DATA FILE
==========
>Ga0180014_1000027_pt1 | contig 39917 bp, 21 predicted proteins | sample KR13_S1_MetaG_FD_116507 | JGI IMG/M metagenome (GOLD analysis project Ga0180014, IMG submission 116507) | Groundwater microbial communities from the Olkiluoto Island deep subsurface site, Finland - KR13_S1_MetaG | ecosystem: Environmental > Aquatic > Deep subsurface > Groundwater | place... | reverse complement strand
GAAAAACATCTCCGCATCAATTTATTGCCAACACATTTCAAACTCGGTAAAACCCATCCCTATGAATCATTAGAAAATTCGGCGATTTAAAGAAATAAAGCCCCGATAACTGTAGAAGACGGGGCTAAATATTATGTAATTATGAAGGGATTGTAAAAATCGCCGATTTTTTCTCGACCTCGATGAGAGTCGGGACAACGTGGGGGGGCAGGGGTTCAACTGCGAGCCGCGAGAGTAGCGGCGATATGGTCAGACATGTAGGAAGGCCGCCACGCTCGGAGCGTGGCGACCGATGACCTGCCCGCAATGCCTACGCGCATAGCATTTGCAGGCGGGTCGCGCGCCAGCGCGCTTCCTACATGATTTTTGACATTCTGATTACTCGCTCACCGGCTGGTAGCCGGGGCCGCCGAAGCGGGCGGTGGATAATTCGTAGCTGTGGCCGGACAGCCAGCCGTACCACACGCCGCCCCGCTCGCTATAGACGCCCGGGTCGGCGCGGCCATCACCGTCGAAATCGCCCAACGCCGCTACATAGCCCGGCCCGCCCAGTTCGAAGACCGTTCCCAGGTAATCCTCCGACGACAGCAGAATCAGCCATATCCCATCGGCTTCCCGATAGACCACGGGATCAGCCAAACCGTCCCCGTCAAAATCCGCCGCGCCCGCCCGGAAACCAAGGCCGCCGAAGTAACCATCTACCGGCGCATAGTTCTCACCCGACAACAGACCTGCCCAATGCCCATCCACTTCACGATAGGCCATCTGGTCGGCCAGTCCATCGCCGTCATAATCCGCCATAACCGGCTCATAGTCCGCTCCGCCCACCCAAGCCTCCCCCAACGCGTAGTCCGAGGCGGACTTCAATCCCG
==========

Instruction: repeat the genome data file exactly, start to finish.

>Ga0180014_1000027_pt1 | contig 39917 bp, 21 predicted proteins | sample KR13_S1_MetaG_FD_116507 | JGI IMG/M metagenome (GOLD analysis project Ga0180014, IMG submission 116507) | Groundwater microbial communities from the Olkiluoto Island deep subsurface site, Finland - KR13_S1_MetaG | ecosystem: Environmental > Aquatic > Deep subsurface > Groundwater | place... | reverse complement strand
GAAAAACATCTCCGCATCAATTTATTGCCAACACATTTCAAACTCGGTAAAACCCATCCCTATGAATCATTAGAAAATTCGGCGATTTAAAGAAATAAAGCCCCGATAACTGTAGAAGACGGGGCTAAATATTATGTAATTATGAAGGGATTGTAAAAATCGCCGATTTTTTCTCGACCTCGATGAGAGTCGGGACAACGTGGGGGGGCAGGGGTTCAACTGCGAGCCGCGAGAGTAGCGGCGATATGGTCAGACATGTAGGAAGGCCGCCACGCTCGGAGCGTGGCGACCGATGACCTGCCCGCAATGCCTACGCGCATAGCATTTGCAGGCGGGTCGCGCGCCAGCGCGCTTCCTACATGATTTTTGACATTCTGATTACTCGCTCACCGGCTGGTAGCCGGGGCCGCCGAAGCGGGCGGTGGATAATTCGTAGCTGTGGCCGGACAGCCAGCCGTACCACACGCCGCCCCGCTCGCTATAGACGCCCGGGTCGGCGCGGCCATCACCGTCGAAATCGCCCAACGCCGCTACATAGCCCGGCCCGCCCAGTTCGAAGACCGTTCCCAGGTAATCCTCCGACGACAGCAGAATCAGCCATATCCCATCGGCTTCCCGATAGACCACGGGATCAGCCAAACCGTCCCCGTCAAAATCCGCCGCGCCCGCCCGGAAACCAAGGCCGCCGAAGTAACCATCTACCGGCGCATAGTTCTCACCCGACAACAGACCTGCCCAATGCCCATCCACTTCACGATAGGCCATCTGGTCGGCCAGTCCATCGCCGTCATAATCCGCCATAACCGGCTCATAGTCCGCTCCGCCCACCCAAGCCTCCCCCAACGCGTAGTCCGAGGCGGACTTCAATCCCG